December 14, 2009 – Last summer, the Health Department asked New Yorkers a bold question: Are you pouring on the pounds? The question – accompanied by an eye-catching image of a soft drink turning to blubber as it gushes into a tumbler – has appeared on subway posters, educational brochures and websites since the campaign started in August. Now comes the sequel – a cheeky Internet video that uses similar imagery to show how the empty calories in sugary beverages can add up. Over the course of a year, drinking one soda a day can make you 10 pounds fatter, fostering obesity and contributing to health problems such as diabetes, asthma and heart disease.
“Sugary drinks shouldn’t be a part of our everyday diets,” said Dr. Thomas Farley, New York City Health Commissioner. “This video is playful, but its message is serious. Sugar-sweetened beverages are fueling the obesity epidemic, and obesity is disabling millions of New Yorkers. If this campaign shifts habits even slightly, it could have real health benefits.”
The new video can be seen at nyc.gov/health. The Health Department is also posting it on YouTube – www.youtube.com/drinkingfat – in the hope that people will share it with friends and relatives.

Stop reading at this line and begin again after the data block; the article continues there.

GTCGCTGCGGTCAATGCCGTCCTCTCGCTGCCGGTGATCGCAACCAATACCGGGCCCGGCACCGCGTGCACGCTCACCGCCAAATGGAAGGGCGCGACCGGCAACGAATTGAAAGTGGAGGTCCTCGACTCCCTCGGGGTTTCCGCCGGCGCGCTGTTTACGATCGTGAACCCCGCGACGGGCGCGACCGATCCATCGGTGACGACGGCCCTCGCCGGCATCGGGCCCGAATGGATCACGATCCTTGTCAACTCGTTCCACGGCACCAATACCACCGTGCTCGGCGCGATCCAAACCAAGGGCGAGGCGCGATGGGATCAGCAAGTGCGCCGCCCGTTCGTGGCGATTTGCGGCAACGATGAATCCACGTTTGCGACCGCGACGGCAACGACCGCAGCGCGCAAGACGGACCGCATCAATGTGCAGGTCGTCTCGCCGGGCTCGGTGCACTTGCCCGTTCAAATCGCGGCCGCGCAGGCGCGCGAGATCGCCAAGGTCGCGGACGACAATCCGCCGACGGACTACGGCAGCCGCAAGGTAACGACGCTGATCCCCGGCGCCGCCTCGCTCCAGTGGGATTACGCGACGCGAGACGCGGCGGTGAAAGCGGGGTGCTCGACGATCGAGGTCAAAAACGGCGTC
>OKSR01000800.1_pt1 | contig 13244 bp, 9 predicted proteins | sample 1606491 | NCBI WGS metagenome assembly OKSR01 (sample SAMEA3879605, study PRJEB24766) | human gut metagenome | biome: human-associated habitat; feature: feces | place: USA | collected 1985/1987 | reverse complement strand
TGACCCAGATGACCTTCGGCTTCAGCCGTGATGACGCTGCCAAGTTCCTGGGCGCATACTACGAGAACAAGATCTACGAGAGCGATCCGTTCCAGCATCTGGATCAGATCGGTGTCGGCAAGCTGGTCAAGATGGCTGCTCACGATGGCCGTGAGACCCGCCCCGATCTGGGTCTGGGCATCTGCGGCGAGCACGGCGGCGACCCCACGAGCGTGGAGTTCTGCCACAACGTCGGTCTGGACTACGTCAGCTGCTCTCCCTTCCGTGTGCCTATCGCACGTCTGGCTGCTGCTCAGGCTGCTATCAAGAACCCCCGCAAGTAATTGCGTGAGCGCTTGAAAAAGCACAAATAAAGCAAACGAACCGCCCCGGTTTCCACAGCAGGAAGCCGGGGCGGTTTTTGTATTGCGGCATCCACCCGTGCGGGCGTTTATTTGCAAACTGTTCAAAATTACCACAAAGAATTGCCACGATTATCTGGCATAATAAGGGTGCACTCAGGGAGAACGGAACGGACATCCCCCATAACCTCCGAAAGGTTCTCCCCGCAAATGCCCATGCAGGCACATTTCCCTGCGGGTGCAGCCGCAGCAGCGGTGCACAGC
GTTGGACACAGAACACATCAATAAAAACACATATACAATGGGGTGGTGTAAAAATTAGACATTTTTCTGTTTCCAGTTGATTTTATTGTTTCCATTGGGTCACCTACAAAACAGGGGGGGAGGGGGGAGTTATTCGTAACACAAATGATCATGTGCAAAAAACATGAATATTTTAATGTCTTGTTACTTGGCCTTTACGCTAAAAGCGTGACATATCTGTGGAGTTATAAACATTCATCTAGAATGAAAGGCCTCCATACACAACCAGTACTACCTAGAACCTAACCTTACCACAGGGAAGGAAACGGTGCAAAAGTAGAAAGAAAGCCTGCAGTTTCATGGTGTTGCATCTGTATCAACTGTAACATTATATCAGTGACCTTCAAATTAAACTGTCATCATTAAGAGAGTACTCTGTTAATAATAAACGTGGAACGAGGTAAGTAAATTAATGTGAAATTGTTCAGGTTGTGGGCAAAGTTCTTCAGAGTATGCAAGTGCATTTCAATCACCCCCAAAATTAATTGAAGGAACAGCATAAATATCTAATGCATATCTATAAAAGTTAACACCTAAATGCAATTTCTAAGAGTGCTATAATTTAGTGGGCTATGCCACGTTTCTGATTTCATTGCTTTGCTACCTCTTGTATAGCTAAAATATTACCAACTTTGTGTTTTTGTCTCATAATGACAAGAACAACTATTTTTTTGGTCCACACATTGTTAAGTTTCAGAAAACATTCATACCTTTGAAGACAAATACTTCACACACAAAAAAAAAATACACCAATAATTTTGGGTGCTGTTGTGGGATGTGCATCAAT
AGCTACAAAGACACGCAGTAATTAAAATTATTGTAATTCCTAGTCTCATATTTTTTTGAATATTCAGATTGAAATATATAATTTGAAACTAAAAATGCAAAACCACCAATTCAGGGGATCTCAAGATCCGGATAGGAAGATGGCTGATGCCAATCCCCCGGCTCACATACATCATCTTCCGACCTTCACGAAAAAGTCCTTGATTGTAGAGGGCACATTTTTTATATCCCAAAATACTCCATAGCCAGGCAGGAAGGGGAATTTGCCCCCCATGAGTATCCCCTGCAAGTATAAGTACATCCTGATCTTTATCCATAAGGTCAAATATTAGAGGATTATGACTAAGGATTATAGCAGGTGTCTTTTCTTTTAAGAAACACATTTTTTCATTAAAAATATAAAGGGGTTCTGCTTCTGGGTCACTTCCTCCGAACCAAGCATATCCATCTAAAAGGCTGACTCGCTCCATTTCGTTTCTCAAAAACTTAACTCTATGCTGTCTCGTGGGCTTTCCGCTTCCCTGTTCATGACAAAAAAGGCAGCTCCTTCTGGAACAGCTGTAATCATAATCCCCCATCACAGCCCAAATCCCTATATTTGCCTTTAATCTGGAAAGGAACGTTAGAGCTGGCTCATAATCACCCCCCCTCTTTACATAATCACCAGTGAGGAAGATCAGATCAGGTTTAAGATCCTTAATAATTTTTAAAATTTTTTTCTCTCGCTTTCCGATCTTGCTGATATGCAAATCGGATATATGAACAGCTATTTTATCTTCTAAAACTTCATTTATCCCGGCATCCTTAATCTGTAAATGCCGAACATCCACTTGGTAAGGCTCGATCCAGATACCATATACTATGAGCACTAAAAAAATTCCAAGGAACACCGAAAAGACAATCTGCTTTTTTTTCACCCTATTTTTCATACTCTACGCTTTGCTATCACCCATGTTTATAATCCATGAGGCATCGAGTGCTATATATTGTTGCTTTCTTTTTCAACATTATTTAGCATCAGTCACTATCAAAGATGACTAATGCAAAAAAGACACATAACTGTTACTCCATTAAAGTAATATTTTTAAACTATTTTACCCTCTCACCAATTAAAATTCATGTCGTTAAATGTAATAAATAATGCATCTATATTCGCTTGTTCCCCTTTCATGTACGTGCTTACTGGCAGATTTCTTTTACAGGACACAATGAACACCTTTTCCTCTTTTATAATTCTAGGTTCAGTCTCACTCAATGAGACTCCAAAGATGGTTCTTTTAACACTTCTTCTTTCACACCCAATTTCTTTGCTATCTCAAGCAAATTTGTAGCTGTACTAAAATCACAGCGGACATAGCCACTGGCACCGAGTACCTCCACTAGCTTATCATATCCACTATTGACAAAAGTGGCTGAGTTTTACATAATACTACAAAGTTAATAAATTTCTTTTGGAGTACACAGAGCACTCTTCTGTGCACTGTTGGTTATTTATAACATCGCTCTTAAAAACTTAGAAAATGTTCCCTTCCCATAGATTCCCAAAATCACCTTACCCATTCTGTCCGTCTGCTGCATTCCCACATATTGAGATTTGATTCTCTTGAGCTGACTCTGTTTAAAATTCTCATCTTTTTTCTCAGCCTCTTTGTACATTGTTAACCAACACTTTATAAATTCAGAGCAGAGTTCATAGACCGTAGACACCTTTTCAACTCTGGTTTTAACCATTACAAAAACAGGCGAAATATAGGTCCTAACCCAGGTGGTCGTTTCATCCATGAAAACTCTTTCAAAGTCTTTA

Americans now consume an average of 200 to 300 more calories each day than we did 30 years ago. Nearly half of that increase comes from sugar-sweetened drinks which can pack as many as 16 teaspoons of sugar in a single 20-ounce bottle. The Health Department’s 2007 Community Health Survey found that more than 2 million New Yorkers drink at least one sugar-sweetened beverage each day – adding as much as 250 empty calories to their diets.
To avoid pouring on the pounds, the Health Department urges people to drink water or other no-calorie drinks or low fat milk instead of sweetened beverages. Soda lovers should stick to small portions and make them an occasional treat rather than a daily staple. Coffee and tea are naturally low in calories, even when taken with a dash of milk and sugar, but the beverages sold in coffee chains can pack hundreds of excess calories. Tea drinks, juice drinks and sports drinks are loaded too, so read the nutrition labels when you’re buying beverages to stock your fridge, and think twice about products that pack more than 25 calories per 8-ounce serving. For more information on healthy eating and drinking, visit nyc.gov/health/obesity or call 311.